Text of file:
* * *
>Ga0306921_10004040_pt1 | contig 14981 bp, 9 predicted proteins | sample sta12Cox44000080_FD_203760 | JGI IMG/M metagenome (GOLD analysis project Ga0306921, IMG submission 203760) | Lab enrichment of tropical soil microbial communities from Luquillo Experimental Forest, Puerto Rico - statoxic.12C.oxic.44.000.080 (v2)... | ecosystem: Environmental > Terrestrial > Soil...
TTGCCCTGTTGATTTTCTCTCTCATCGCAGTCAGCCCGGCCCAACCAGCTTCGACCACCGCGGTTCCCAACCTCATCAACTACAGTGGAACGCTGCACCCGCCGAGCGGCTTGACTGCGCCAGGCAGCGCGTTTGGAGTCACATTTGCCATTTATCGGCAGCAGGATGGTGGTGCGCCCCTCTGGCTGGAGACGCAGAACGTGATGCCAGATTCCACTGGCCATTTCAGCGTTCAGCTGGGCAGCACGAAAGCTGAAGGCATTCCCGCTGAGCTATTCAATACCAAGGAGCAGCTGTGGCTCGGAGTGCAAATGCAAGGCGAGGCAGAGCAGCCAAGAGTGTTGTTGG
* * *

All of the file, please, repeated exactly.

>Ga0306921_10004040_pt1 | contig 14981 bp, 9 predicted proteins | sample sta12Cox44000080_FD_203760 | JGI IMG/M metagenome (GOLD analysis project Ga0306921, IMG submission 203760) | Lab enrichment of tropical soil microbial communities from Luquillo Experimental Forest, Puerto Rico - statoxic.12C.oxic.44.000.080 (v2)... | ecosystem: Environmental > Terrestrial > Soil...
TTGCCCTGTTGATTTTCTCTCTCATCGCAGTCAGCCCGGCCCAACCAGCTTCGACCACCGCGGTTCCCAACCTCATCAACTACAGTGGAACGCTGCACCCGCCGAGCGGCTTGACTGCGCCAGGCAGCGCGTTTGGAGTCACATTTGCCATTTATCGGCAGCAGGATGGTGGTGCGCCCCTCTGGCTGGAGACGCAGAACGTGATGCCAGATTCCACTGGCCATTTCAGCGTTCAGCTGGGCAGCACGAAAGCTGAAGGCATTCCCGCTGAGCTATTCAATACCAAGGAGCAGCTGTGGCTCGGAGTGCAAATGCAAGGCGAGGCAGAGCAGCCAAGAGTGTTGTTGG